Dutch central bank expects 2.3 pct economic growth this year

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Dutch central bank DNB expects the Dutch economy to grow by 2.3 percent this year, according to an estimate the bank published on Monday. This is a much higher growth than the 1.9 percent growth expected in the bank's previous estimate published in June last year, ANP reports.

For next year DNB expects economic growth of 1.7 percent, lower than the 2 percent growth expected in the previous estimate. In 2015 and 2016 the Dutch economy grew by 2 and 2.1 percent respectively.

According to the bank, the economic growth will result in "significant improvement" in the public finances. The government budget deficit of 0.2 percent of GDP in 2016 will turn into a budget surplus of 0.2 percent in 2018. This year the government debt will shrink to 59.3 percent of GDP and next year to 56.5 percent. Inflation is expected to rise from 0.1 percent in 2016 to 1.4 percent this year, and then back down to 1.3 percent in 2018.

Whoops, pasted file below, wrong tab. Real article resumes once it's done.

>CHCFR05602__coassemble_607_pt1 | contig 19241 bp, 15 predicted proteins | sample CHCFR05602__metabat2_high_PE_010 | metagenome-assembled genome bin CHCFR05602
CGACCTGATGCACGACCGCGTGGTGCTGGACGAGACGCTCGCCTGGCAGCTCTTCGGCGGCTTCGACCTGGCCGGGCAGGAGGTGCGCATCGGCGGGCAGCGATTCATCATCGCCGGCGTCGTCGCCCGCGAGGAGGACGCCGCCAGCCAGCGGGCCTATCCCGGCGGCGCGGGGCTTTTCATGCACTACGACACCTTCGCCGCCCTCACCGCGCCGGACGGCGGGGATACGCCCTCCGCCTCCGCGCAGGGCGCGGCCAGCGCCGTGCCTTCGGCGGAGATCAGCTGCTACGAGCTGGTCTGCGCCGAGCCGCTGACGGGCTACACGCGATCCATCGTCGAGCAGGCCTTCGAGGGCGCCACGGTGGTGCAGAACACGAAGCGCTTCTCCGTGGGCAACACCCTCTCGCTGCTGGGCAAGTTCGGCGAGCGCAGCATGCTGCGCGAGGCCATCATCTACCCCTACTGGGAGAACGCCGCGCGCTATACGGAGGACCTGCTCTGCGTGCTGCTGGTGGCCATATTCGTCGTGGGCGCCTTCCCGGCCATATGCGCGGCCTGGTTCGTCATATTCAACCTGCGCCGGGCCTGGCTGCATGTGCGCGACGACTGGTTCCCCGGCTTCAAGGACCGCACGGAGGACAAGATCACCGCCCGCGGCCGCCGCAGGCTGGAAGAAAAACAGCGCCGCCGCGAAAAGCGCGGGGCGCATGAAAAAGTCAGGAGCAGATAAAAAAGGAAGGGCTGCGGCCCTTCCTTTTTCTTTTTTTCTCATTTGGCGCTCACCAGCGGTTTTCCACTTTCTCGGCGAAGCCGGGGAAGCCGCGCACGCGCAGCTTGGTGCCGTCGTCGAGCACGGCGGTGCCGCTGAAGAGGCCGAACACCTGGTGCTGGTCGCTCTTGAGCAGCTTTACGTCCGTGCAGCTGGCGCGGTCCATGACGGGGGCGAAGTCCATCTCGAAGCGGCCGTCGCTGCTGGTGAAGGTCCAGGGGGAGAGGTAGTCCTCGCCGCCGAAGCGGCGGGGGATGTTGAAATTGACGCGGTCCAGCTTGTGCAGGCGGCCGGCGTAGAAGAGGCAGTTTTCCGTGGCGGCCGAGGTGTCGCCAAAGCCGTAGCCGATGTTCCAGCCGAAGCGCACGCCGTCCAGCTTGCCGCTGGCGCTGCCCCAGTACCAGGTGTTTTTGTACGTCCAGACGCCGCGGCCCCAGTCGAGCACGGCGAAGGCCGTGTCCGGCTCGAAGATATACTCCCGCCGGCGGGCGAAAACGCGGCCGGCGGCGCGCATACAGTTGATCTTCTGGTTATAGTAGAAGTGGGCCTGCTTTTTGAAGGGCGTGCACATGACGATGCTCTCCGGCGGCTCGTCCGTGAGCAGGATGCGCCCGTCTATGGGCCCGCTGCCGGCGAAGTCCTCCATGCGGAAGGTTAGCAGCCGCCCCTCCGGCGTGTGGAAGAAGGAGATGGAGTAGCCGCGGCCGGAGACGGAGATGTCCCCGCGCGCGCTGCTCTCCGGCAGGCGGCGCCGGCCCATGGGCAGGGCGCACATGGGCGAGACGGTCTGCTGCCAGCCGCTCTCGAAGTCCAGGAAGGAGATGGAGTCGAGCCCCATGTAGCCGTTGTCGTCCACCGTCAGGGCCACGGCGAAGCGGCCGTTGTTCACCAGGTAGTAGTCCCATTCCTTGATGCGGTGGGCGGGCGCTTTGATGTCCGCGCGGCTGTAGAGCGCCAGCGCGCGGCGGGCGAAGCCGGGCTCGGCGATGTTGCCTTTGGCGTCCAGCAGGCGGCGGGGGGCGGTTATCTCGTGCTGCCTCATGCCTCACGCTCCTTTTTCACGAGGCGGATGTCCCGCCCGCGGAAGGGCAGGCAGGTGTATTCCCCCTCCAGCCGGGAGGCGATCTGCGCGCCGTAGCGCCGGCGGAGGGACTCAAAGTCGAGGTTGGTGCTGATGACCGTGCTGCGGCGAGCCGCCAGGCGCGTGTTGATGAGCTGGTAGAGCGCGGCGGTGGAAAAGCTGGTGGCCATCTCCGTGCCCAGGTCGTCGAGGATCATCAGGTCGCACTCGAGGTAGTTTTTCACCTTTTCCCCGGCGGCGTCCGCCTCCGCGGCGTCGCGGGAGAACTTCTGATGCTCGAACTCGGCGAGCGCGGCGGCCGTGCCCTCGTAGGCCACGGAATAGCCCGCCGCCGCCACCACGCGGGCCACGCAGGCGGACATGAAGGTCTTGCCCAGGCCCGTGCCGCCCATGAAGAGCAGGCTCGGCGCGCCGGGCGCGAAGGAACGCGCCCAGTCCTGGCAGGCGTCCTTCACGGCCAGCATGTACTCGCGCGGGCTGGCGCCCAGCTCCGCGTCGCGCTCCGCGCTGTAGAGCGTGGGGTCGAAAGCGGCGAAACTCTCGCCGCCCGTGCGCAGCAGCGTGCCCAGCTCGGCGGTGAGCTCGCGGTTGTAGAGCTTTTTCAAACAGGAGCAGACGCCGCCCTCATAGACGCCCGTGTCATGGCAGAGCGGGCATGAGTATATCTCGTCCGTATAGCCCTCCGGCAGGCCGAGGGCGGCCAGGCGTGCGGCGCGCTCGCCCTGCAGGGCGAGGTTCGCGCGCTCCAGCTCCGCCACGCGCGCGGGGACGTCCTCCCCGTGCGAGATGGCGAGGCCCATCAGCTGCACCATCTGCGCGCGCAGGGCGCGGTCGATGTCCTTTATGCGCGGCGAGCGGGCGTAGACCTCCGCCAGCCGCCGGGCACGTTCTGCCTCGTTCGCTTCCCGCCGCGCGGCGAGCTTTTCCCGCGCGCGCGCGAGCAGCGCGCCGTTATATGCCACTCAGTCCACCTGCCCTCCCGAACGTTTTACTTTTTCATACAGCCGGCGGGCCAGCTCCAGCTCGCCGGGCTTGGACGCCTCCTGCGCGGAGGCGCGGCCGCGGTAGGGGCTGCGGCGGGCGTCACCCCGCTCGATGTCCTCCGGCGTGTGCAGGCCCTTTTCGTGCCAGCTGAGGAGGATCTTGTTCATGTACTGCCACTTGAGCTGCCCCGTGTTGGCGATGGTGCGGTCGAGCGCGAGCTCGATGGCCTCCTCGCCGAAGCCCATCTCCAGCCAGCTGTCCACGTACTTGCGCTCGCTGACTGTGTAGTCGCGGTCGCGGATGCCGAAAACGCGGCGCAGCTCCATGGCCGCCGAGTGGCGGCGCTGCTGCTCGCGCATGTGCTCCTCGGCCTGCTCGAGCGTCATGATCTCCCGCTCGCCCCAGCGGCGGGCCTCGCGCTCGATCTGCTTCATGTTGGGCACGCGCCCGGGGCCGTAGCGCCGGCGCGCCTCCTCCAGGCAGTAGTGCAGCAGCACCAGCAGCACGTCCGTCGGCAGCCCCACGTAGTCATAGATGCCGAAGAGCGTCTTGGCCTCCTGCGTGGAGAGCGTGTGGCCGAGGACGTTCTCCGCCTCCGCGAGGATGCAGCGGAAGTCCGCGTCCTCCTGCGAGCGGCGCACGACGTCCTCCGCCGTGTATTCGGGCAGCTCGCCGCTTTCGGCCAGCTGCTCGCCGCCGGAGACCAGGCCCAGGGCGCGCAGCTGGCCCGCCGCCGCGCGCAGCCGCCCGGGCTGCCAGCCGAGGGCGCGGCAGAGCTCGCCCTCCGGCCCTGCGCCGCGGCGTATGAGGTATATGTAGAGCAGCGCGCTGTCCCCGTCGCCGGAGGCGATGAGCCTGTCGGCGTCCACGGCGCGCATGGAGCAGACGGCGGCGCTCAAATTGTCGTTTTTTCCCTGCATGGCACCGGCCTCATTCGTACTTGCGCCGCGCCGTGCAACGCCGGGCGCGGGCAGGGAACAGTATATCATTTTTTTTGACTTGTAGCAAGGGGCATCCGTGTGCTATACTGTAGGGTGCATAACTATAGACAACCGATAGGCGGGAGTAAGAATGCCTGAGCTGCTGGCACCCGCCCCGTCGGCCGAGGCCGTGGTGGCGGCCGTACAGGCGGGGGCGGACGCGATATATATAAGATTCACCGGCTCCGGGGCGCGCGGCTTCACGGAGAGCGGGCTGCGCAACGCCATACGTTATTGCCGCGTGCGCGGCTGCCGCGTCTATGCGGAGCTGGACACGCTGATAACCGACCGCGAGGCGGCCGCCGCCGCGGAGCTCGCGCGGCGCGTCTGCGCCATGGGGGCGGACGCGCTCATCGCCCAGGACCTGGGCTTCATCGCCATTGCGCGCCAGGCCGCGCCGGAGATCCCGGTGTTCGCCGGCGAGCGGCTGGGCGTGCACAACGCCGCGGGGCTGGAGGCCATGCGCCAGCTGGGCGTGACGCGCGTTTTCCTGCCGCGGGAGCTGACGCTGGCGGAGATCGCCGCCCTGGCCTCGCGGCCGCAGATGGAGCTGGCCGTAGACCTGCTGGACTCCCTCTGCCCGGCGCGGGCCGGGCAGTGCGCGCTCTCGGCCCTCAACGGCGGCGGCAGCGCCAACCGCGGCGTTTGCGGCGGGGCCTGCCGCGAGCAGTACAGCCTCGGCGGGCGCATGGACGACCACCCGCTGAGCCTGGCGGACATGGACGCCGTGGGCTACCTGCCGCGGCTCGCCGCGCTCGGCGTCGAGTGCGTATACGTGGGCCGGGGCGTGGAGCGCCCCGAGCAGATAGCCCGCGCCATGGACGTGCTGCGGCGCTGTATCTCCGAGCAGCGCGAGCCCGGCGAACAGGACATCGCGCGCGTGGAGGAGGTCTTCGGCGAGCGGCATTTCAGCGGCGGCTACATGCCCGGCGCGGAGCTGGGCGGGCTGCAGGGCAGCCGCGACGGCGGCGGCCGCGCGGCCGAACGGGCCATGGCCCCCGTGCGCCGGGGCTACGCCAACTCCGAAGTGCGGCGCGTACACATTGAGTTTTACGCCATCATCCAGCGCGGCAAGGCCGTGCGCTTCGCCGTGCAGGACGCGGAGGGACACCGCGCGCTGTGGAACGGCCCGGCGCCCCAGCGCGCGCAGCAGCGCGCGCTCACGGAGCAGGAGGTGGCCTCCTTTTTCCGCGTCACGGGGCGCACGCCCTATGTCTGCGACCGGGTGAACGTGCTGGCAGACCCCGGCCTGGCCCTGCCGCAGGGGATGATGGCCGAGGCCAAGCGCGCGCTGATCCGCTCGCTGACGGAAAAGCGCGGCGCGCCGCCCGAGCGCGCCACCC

DNB also continues to be "positively surprised" by the labor market. Unemployment will drop to 5.5 percent of the labor force this year and next year to 5.3 percent, according to the forecast. And employment opportunities will grow by 1.3 percent this year and 1 percent next year. 

The Netherlands can continue to benefit from the improving global economy - 3.2 percent growth expected this year and 3.7 percent next year. But uncertainty surrounding new American president Donald Trump's policies, the impact of the Brexit and imbalances in the Chinese economy may all have negative impact on global growth. "The negative effects of potentially increasing protectionism and patriotism will likely mostly show on the longer term", DNB predicts. 

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